Q -- Do you know of a place where I can purchase small plants of herbs and also scented geraniums ?

A -- Bittersweet Hill Nurseries, Route 424 and Governor's Bridge Road, Davidsonville, Md., has a large selection of herb plants and scented-leaved pelargoniums (geraniums), phone number 301/798-0231.

Q -- We just bought a home. It is a brick building and has ivy climbing over it. Does the ivy do any harm ?

A -- Ivy on a brick building does no damage. On the contrary, is a good thing because it adds highly effective insulation. During the winter, ivy on the north surface will help keep the indoors warmer, and during the summer ivy on the southern wall shelters it from direct rays of the hot summer sun.

Q -- I have a wisteria vine that is trying to wrap itself around a nearby maple tree. Can it be harmful to the tree? The flowers would be lovely way up in the tree but I don't want the vine to hurt it .

A -- The wisteria could seriously damage the tree. When the vine wraps itself completely around the trunk, as the trunk increases in diameter the vine cuts into it and shuts off the movement of food downward to the roots.

Q -- Should evergreen candytuft be cut back when it finishes blooming in the spring ?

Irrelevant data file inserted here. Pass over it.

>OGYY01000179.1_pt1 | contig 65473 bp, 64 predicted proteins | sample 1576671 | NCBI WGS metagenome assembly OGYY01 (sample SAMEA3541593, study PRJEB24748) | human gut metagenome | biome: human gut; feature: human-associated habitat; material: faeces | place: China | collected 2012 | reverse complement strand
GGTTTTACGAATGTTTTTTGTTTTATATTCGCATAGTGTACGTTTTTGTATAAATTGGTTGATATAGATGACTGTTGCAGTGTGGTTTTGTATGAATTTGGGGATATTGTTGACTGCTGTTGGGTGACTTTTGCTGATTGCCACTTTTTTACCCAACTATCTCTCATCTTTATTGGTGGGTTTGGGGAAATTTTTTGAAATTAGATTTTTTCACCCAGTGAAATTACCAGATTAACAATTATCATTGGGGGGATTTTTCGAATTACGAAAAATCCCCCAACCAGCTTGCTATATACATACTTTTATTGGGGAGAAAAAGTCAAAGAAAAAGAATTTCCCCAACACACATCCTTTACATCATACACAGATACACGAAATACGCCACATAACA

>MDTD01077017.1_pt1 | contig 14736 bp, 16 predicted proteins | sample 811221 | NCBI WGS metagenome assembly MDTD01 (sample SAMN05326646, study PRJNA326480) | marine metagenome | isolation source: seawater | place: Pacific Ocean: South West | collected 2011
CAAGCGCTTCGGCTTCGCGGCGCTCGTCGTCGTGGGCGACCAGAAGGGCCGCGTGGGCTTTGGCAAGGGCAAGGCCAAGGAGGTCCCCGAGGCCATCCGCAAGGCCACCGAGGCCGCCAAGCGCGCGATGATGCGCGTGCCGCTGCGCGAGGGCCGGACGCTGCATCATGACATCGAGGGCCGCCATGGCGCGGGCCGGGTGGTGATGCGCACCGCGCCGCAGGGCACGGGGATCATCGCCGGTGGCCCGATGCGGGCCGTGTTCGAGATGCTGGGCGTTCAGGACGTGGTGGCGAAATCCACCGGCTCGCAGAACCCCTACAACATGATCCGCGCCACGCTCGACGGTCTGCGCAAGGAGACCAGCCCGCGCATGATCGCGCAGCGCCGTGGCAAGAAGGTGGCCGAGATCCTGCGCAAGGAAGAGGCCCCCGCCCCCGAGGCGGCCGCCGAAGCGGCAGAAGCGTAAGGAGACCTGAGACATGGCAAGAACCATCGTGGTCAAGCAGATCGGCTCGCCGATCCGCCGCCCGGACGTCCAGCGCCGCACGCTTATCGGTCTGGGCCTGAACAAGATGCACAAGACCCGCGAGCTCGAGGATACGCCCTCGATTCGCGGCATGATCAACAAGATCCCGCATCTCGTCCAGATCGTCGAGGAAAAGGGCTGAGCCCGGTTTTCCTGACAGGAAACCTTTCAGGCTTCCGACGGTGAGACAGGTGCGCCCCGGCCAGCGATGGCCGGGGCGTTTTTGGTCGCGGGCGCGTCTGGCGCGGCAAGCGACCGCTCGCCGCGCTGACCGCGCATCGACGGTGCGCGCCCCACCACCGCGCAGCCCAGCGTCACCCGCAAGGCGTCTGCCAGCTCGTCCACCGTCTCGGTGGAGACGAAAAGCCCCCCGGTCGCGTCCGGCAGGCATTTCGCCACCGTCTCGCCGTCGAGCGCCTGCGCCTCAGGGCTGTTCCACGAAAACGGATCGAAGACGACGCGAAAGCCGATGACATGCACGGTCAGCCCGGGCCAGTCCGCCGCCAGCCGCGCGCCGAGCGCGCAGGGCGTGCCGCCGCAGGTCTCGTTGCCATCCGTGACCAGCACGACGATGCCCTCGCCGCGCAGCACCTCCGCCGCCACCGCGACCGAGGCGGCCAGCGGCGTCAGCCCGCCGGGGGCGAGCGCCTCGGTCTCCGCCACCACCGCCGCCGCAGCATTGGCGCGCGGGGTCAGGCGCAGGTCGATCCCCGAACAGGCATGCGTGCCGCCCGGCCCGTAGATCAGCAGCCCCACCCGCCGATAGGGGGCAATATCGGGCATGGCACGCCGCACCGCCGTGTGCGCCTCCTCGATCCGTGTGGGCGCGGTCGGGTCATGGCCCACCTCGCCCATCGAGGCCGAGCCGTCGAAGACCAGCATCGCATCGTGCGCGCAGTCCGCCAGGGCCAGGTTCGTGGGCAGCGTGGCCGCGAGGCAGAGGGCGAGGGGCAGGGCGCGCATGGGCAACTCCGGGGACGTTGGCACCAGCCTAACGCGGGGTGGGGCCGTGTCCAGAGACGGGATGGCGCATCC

A -- Perennial candytuft (Iberis sempervirens) will bloom much better the following spring if it is sheared soon after blooming. Use hedge shears and cut two or three inches off the top including the faded flower stems. Next year's clusters of flowers will develop at the tip ends of new growth. The shearing causes branching and more flowers and also prevents seed formation.

Q -- Can you tell me how to grow peanuts? Where can the seed be purchased? If planted in pots will there be peanuts good enough to eat ?

A -- Peanut plants can be grown in pots but are not likely to produce nuts unless the pot has a depth of at least 12 inches. Full sun is necessary.

They can be grown successfully outdoors in the warmer parts of the country. They need about five months of hot weather for the peanuts to mature properly. They can stand plenty of heat and considerable dry weather. The vine is attractive, bears yellow pea-like flowers.

Peanut seeds are listed in the catalog of Burpee Seeds, Warminster, Pa. 18991, which will be sent free upon request. Instructions accompany the seeds.

PRUNING ROSES -- This Sunday and next, the Potomac Rose Society will hold free demonstrations on pruning roses and display materials recommended for controlling insects and diseases. Both sessions are at 2 o'clock: this Sunday at Brookside Garden, 1500 Glenallen Avenue, Wheaton, and next Sunday at Bon Air Garden, Wilson Boulevard and Lexington Street, Arlington.

TREES FOR $2 -- Marylanders who want to improve the wildlife habitat on their property are getting an assist from the state again this year: a packet of eight seedlings, about a foot tall, for only $2. Each packet includes two dogwoods, two crab apples, two Scotch pines, one autumn olive and one honeysuckle. The packets will be distributed, first-come, first-served, Saturday from 9 to 2. To find out the distribution point nearest you, call 301/269-3683.